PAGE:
A beer vendor at Nats Park Credit: Adam Fagen/FLICKR

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Even the most cursory sports fans, who get all their baseball news off the side of a bus, know the World Series is in town. Today, for the first time in 86 years, the nation’s capital will host baseball’s biggest matchup as the Nats look to build their 2-0 series lead over the Houston Astros.

Washington is no stranger to the Fall Classic. The Senators, D.C.’s original baseball team, made it to the championship round in ‘24, ‘25 and ‘33. But it’s the first time, ever, that Washingtonians will be able to drink at the game. Those other three times were all during Prohibition, the constitutional ban on alcohol that began in 1920 and ended in 1933, just two months after D.C.’s last World Series bid came up short. 

Baseball and beer, a perennial couple, were kept apart like star-crossed lovers, while the Senators traced the highs and lows of America’s great national experiment with sobriety.

1924: Washington Senators versus New York Giants

By the time the Senators, riding the now legendary pitching of Walter “Big Train” Johnson made it to their first World Series the country had already been dry for four years. Nationwide Prohibition began on Jan. 1, 1920 but Washingtonians hadn’t been able to get a drink in this town for more than two years.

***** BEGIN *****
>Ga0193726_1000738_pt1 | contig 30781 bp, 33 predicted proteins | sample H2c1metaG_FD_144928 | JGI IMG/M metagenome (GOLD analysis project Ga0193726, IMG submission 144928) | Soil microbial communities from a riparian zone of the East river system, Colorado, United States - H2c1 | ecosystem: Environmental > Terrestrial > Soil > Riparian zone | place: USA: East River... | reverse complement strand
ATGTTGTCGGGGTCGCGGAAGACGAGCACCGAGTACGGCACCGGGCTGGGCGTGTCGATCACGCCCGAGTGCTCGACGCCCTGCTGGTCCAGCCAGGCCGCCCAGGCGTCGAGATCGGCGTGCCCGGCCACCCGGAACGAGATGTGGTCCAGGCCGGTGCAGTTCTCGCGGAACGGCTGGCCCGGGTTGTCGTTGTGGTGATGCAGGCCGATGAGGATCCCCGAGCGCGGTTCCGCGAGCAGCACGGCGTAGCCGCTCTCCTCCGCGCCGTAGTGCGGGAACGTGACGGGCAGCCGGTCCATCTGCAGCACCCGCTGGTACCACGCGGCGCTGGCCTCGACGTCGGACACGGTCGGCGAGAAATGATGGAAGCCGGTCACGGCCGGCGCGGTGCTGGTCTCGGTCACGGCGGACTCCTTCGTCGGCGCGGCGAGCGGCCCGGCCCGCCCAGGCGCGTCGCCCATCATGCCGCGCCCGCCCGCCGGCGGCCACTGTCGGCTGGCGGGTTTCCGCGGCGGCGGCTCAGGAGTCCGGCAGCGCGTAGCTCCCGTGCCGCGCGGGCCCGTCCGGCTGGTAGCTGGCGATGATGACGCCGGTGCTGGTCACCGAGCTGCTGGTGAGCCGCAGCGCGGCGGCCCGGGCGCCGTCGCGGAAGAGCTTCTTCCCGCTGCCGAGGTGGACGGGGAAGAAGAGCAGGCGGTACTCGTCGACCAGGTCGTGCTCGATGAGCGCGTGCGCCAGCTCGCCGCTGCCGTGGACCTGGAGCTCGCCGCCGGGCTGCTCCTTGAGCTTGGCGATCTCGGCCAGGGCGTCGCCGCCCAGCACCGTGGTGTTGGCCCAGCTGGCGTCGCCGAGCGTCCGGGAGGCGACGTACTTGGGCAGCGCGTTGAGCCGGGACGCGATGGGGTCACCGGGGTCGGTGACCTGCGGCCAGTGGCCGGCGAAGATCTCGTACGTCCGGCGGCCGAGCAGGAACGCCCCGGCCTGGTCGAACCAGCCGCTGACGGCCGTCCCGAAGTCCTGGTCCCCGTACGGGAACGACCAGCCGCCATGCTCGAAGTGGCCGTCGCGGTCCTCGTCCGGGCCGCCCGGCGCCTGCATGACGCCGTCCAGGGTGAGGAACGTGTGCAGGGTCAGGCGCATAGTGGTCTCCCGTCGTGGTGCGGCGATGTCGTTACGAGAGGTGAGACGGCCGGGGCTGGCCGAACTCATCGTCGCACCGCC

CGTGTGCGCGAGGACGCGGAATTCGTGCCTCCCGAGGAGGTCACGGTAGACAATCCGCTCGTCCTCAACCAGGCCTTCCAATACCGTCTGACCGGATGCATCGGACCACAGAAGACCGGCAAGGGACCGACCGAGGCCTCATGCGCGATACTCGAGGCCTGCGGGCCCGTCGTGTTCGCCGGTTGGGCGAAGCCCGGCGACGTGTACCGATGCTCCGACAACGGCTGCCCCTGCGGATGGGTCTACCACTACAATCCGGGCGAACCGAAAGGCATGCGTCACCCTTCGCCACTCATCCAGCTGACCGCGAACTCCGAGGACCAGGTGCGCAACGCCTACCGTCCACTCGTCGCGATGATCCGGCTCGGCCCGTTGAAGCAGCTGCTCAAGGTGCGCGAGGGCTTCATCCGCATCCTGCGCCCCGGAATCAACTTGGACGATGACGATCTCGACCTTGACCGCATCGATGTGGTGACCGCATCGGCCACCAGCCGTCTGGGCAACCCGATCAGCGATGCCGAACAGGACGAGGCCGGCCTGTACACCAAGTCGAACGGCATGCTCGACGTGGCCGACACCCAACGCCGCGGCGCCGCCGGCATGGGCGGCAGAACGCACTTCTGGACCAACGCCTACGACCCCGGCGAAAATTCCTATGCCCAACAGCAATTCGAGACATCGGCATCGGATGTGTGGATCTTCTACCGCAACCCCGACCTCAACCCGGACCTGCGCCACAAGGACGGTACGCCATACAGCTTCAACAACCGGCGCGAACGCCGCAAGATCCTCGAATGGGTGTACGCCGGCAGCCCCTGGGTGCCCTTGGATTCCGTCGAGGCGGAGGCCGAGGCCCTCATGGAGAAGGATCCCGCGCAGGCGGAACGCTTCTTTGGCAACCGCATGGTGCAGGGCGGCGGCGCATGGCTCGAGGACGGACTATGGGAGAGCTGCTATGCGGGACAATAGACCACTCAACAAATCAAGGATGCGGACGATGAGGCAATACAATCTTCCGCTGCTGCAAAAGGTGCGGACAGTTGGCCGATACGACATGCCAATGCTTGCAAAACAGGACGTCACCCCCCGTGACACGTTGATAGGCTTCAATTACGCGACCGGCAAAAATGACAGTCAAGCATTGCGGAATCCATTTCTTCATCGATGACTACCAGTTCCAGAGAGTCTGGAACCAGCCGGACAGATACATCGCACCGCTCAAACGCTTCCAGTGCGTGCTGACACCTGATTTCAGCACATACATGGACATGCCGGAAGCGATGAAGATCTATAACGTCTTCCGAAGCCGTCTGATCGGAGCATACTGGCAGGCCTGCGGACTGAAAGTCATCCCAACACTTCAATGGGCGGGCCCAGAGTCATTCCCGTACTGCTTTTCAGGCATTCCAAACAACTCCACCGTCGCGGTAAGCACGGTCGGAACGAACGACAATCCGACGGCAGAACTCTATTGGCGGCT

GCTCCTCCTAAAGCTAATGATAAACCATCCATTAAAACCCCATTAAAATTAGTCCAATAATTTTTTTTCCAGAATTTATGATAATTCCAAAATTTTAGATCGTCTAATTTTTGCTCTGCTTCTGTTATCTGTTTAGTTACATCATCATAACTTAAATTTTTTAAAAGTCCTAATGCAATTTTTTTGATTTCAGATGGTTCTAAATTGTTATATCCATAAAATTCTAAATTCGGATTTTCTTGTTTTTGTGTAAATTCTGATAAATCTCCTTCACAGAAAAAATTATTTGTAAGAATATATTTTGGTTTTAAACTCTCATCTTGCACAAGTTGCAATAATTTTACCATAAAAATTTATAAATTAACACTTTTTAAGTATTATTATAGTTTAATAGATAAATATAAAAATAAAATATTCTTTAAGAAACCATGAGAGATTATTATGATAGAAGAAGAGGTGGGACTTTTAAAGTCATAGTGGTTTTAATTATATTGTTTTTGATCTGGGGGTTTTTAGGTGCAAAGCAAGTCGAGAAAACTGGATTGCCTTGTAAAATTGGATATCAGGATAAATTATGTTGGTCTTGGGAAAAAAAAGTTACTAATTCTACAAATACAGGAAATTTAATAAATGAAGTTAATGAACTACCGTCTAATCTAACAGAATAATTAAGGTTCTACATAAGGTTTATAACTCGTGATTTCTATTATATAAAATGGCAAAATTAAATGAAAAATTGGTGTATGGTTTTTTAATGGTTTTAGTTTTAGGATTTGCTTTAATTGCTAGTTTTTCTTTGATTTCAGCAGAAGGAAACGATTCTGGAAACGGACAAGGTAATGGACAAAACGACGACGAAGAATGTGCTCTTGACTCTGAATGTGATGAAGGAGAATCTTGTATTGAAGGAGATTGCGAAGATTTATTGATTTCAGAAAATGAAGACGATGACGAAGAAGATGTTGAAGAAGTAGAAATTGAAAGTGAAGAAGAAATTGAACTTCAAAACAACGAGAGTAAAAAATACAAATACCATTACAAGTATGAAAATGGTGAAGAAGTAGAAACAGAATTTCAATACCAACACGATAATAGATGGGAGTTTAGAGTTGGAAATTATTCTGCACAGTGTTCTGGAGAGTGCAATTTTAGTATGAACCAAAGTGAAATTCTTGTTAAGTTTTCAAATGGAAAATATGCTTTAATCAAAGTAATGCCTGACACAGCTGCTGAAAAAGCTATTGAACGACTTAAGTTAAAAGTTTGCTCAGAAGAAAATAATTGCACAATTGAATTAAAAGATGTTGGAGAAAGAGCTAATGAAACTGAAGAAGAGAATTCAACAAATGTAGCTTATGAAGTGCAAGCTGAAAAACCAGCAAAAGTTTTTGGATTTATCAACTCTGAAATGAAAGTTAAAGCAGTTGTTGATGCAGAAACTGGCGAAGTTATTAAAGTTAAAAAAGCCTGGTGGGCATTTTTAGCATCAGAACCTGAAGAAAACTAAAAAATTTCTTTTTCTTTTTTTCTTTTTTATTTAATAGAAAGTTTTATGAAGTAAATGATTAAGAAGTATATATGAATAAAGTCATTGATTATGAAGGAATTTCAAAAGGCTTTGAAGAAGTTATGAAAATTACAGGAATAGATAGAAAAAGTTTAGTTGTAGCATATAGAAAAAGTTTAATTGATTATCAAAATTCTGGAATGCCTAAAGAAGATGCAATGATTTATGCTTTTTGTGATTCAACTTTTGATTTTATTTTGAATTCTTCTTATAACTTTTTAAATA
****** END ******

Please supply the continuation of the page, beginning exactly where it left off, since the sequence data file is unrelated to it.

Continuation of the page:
Then, as now, the denizens of D.C. had very little home rule. Local laws were dictated by Congress, and as Prohibition gained momentum on the national stage some legislating teetotalers got an idea. They would turn the capital into a dry city, a model of character and civility that would inevitably inspire others to follow. 

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Congress banned alcohol in the District on Nov. 1, 1917 forcing Washington’s 267 bars to close or reinvent themselves as dry restaurants—at least as far as appearances go. The District’s four breweries shuttered as well. Brewing, once the second biggest employer in town after the federal government, vanished from the nation’s capital.

D.C.’s baseball team was in much better shape by the fall of 1924 than its bar scene. Future hall-of-famers Johnson and left fielder Goose Goslintook the New York Giants all the way to a pivotal Game 7 where Washington trailed 3-1 in the eighth inning. That was when a ground ball took a bad hop to Giants outfielder Fred Lindstrom, allowing the tying run to score in a style that must look eerily familiar to anyone who watched this year’s National League wild-card game. The two teams went four more innings before the Senators scored the championship winning run in the 12th inning, giving D.C. its first and only World Series win.

1925: Washington Senators versus Pittsburgh Pirates

Prohibition was already being derailed when the Senators began their bid for a second straight World Series title in 1925. D.C.’s drinking scene would eventually balloon from less than 300 legal bars to almost 3,000 illicit watering holes, according to author Garrett Peck’s 2011 book, “Prohibition in Washington D.C.: How Dry We Weren’t.”